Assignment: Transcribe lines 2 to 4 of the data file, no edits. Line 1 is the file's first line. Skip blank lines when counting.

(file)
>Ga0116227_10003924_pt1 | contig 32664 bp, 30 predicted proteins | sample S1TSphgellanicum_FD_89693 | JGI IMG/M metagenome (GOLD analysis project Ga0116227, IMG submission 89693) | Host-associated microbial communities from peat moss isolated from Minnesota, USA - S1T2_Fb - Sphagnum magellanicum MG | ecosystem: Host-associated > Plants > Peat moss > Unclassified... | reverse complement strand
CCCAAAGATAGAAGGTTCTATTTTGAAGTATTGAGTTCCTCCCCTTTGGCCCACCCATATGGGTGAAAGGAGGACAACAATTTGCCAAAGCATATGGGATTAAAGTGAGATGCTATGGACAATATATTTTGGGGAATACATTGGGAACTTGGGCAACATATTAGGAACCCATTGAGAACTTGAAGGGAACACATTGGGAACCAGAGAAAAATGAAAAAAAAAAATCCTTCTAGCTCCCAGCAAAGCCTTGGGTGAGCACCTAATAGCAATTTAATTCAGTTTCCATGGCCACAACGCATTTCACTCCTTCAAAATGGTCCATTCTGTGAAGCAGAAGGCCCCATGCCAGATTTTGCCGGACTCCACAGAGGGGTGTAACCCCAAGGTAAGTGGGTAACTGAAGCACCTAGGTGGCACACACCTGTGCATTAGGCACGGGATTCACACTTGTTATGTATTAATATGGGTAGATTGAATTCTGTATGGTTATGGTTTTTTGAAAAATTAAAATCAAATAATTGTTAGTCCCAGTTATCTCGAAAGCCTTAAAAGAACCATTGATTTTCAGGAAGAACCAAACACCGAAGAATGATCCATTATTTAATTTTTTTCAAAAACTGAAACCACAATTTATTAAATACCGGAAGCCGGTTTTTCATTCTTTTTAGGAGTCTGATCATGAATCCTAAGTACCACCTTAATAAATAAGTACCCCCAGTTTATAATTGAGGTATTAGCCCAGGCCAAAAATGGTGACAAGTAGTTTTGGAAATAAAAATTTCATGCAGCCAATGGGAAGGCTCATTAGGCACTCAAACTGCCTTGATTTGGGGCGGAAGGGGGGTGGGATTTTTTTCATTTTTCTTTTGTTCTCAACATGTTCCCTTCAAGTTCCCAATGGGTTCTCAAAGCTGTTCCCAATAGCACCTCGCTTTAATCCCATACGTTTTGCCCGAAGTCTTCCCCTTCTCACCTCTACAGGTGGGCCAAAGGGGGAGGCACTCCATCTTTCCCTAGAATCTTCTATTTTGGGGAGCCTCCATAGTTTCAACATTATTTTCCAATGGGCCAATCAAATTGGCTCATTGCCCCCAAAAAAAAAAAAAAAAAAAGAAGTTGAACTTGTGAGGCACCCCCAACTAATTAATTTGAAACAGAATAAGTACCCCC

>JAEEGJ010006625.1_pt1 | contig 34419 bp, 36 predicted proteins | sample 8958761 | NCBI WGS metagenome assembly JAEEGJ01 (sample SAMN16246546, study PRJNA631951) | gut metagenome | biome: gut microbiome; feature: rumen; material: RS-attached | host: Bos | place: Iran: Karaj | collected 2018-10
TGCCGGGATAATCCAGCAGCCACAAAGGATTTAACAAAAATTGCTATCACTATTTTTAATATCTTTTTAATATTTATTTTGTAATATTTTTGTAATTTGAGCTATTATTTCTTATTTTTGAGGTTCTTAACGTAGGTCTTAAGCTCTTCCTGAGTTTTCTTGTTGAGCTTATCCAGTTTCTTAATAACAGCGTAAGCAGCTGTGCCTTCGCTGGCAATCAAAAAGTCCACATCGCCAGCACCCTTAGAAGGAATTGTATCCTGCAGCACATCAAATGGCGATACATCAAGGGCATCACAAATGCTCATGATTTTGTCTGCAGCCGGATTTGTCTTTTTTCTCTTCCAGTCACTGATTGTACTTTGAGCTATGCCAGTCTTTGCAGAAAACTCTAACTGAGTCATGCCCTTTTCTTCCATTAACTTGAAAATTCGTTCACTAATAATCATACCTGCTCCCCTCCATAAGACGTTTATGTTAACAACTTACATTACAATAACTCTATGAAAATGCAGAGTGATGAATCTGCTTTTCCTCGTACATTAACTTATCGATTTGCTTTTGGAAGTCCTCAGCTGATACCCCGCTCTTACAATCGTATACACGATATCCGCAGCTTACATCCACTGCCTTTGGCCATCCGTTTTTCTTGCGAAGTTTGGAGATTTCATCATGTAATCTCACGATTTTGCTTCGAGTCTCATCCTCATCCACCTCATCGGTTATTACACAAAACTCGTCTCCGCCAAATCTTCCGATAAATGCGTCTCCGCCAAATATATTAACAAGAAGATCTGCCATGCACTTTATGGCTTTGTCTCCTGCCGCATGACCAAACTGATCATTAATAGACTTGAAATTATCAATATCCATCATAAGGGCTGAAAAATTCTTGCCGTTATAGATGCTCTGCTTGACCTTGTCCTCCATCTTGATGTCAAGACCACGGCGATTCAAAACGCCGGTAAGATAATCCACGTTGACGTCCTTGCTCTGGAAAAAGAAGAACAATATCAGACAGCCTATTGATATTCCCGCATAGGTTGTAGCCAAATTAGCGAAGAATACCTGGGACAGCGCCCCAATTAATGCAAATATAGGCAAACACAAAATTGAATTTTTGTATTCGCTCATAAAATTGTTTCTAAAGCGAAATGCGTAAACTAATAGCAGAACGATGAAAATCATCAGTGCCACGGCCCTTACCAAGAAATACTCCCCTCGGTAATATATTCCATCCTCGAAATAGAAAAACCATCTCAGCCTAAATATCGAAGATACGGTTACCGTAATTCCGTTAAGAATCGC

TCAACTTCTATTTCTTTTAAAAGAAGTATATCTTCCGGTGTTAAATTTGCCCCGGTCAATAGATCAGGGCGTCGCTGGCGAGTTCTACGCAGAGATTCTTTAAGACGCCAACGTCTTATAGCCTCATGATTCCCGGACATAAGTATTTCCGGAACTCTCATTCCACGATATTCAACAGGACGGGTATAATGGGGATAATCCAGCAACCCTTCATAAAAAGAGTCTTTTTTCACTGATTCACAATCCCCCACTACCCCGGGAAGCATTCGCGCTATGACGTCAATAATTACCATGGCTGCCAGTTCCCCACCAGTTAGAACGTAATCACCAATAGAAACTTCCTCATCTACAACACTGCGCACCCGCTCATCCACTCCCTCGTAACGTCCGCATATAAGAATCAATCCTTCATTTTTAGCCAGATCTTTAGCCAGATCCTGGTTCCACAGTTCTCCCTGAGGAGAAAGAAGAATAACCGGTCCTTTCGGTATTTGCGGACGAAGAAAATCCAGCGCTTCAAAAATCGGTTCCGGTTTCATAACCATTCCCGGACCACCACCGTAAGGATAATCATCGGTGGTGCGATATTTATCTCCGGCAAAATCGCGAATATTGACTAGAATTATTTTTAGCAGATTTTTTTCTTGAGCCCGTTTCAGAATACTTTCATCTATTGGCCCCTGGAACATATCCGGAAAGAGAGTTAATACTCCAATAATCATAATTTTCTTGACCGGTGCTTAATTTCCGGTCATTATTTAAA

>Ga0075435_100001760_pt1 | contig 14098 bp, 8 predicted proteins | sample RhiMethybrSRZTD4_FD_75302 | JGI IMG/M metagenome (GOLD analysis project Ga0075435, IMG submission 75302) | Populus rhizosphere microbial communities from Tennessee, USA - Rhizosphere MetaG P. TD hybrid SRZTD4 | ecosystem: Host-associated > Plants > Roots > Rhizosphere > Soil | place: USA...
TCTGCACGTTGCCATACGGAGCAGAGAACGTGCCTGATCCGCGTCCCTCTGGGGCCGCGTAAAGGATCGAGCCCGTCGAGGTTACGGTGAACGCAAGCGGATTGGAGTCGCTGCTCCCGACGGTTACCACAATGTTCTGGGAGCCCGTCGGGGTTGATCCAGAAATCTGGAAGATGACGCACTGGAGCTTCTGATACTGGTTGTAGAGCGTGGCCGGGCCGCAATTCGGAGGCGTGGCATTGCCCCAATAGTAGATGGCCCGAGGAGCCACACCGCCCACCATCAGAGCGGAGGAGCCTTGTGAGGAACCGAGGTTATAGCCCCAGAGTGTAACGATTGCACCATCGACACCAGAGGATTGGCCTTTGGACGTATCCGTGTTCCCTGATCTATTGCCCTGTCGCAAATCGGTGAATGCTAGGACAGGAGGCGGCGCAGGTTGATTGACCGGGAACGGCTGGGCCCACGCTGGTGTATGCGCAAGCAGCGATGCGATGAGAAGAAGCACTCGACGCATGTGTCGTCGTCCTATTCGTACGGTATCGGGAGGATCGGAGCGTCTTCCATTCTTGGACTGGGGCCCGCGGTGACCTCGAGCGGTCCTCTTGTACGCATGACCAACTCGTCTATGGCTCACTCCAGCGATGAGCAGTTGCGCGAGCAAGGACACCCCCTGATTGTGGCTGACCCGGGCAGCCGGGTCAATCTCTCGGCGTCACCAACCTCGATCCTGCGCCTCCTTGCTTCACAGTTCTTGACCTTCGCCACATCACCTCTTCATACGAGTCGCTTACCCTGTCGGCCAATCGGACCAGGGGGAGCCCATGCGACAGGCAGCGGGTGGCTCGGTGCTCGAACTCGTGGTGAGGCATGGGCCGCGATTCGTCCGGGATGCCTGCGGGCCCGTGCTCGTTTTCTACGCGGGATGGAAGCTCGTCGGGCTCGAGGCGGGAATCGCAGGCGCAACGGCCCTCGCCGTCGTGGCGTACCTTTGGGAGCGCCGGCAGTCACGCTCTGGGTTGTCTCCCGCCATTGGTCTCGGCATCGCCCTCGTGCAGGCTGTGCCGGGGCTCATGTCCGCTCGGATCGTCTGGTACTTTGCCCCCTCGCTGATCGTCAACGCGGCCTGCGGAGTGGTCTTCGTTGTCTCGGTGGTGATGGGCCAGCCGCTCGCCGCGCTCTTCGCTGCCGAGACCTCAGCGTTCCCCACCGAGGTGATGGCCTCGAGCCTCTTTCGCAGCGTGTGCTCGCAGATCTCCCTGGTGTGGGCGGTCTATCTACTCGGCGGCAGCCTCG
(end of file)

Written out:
CCCAAAGATAGAAGGTTCTATTTTGAAGTATTGAGTTCCTCCCCTTTGGCCCACCCATATGGGTGAAAGGAGGACAACAATTTGCCAAAGCATATGGGATTAAAGTGAGATGCTATGGACAATATATTTTGGGGAATACATTGGGAACTTGGGCAACATATTAGGAACCCATTGAGAACTTGAAGGGAACACATTGGGAACCAGAGAAAAATGAAAAAAAAAAATCCTTCTAGCTCCCAGCAAAGCCTTGGGTGAGCACCTAATAGCAATTTAATTCAGTTTCCATGGCCACAACGCATTTCACTCCTTCAAAATGGTCCATTCTGTGAAGCAGAAGGCCCCATGCCAGATTTTGCCGGACTCCACAGAGGGGTGTAACCCCAAGGTAAGTGGGTAACTGAAGCACCTAGGTGGCACACACCTGTGCATTAGGCACGGGATTCACACTTGTTATGTATTAATATGGGTAGATTGAATTCTGTATGGTTATGGTTTTTTGAAAAATTAAAATCAAATAATTGTTAGTCCCAGTTATCTCGAAAGCCTTAAAAGAACCATTGATTTTCAGGAAGAACCAAACACCGAAGAATGATCCATTATTTAATTTTTTTCAAAAACTGAAACCACAATTTATTAAATACCGGAAGCCGGTTTTTCATTCTTTTTAGGAGTCTGATCATGAATCCTAAGTACCACCTTAATAAATAAGTACCCCCAGTTTATAATTGAGGTATTAGCCCAGGCCAAAAATGGTGACAAGTAGTTTTGGAAATAAAAATTTCATGCAGCCAATGGGAAGGCTCATTAGGCACTCAAACTGCCTTGATTTGGGGCGGAAGGGGGGTGGGATTTTTTTCATTTTTCTTTTGTTCTCAACATGTTCCCTTCAAGTTCCCAATGGGTTCTCAAAGCTGTTCCCAATAGCACCTCGCTTTAATCCCATACGTTTTGCCCGAAGTCTTCCCCTTCTCACCTCTACAGGTGGGCCAAAGGGGGAGGCACTCCATCTTTCCCTAGAATCTTCTATTTTGGGGAGCCTCCATAGTTTCAACATTATTTTCCAATGGGCCAATCAAATTGGCTCATTGCCCCCAAAAAAAAAAAAAAAAAAAGAAGTTGAACTTGTGAGGCACCCCCAACTAATTAATTTGAAACAGAATAAGTACCCCC

>JAEEGJ010006625.1_pt1 | contig 34419 bp, 36 predicted proteins | sample 8958761 | NCBI WGS metagenome assembly JAEEGJ01 (sample SAMN16246546, study PRJNA631951) | gut metagenome | biome: gut microbiome; feature: rumen; material: RS-attached | host: Bos | place: Iran: Karaj | collected 2018-10
TGCCGGGATAATCCAGCAGCCACAAAGGATTTAACAAAAATTGCTATCACTATTTTTAATATCTTTTTAATATTTATTTTGTAATATTTTTGTAATTTGAGCTATTATTTCTTATTTTTGAGGTTCTTAACGTAGGTCTTAAGCTCTTCCTGAGTTTTCTTGTTGAGCTTATCCAGTTTCTTAATAACAGCGTAAGCAGCTGTGCCTTCGCTGGCAATCAAAAAGTCCACATCGCCAGCACCCTTAGAAGGAATTGTATCCTGCAGCACATCAAATGGCGATACATCAAGGGCATCACAAATGCTCATGATTTTGTCTGCAGCCGGATTTGTCTTTTTTCTCTTCCAGTCACTGATTGTACTTTGAGCTATGCCAGTCTTTGCAGAAAACTCTAACTGAGTCATGCCCTTTTCTTCCATTAACTTGAAAATTCGTTCACTAATAATCATACCTGCTCCCCTCCATAAGACGTTTATGTTAACAACTTACATTACAATAACTCTATGAAAATGCAGAGTGATGAATCTGCTTTTCCTCGTACATTAACTTATCGATTTGCTTTTGGAAGTCCTCAGCTGATACCCCGCTCTTACAATCGTATACACGATATCCGCAGCTTACATCCACTGCCTTTGGCCATCCGTTTTTCTTGCGAAGTTTGGAGATTTCATCATGTAATCTCACGATTTTGCTTCGAGTCTCATCCTCATCCACCTCATCGGTTATTACACAAAACTCGTCTCCGCCAAATCTTCCGATAAATGCGTCTCCGCCAAATATATTAACAAGAAGATCTGCCATGCACTTTATGGCTTTGTCTCCTGCCGCATGACCAAACTGATCATTAATAGACTTGAAATTATCAATATCCATCATAAGGGCTGAAAAATTCTTGCCGTTATAGATGCTCTGCTTGACCTTGTCCTCCATCTTGATGTCAAGACCACGGCGATTCAAAACGCCGGTAAGATAATCCACGTTGACGTCCTTGCTCTGGAAAAAGAAGAACAATATCAGACAGCCTATTGATATTCCCGCATAGGTTGTAGCCAAATTAGCGAAGAATACCTGGGACAGCGCCCCAATTAATGCAAATATAGGCAAACACAAAATTGAATTTTTGTATTCGCTCATAAAATTGTTTCTAAAGCGAAATGCGTAAACTAATAGCAGAACGATGAAAATCATCAGTGCCACGGCCCTTACCAAGAAATACTCCCCTCGGTAATATATTCCATCCTCGAAATAGAAAAACCATCTCAGCCTAAATATCGAAGATACGGTTACCGTAATTCCGTTAAGAATCGC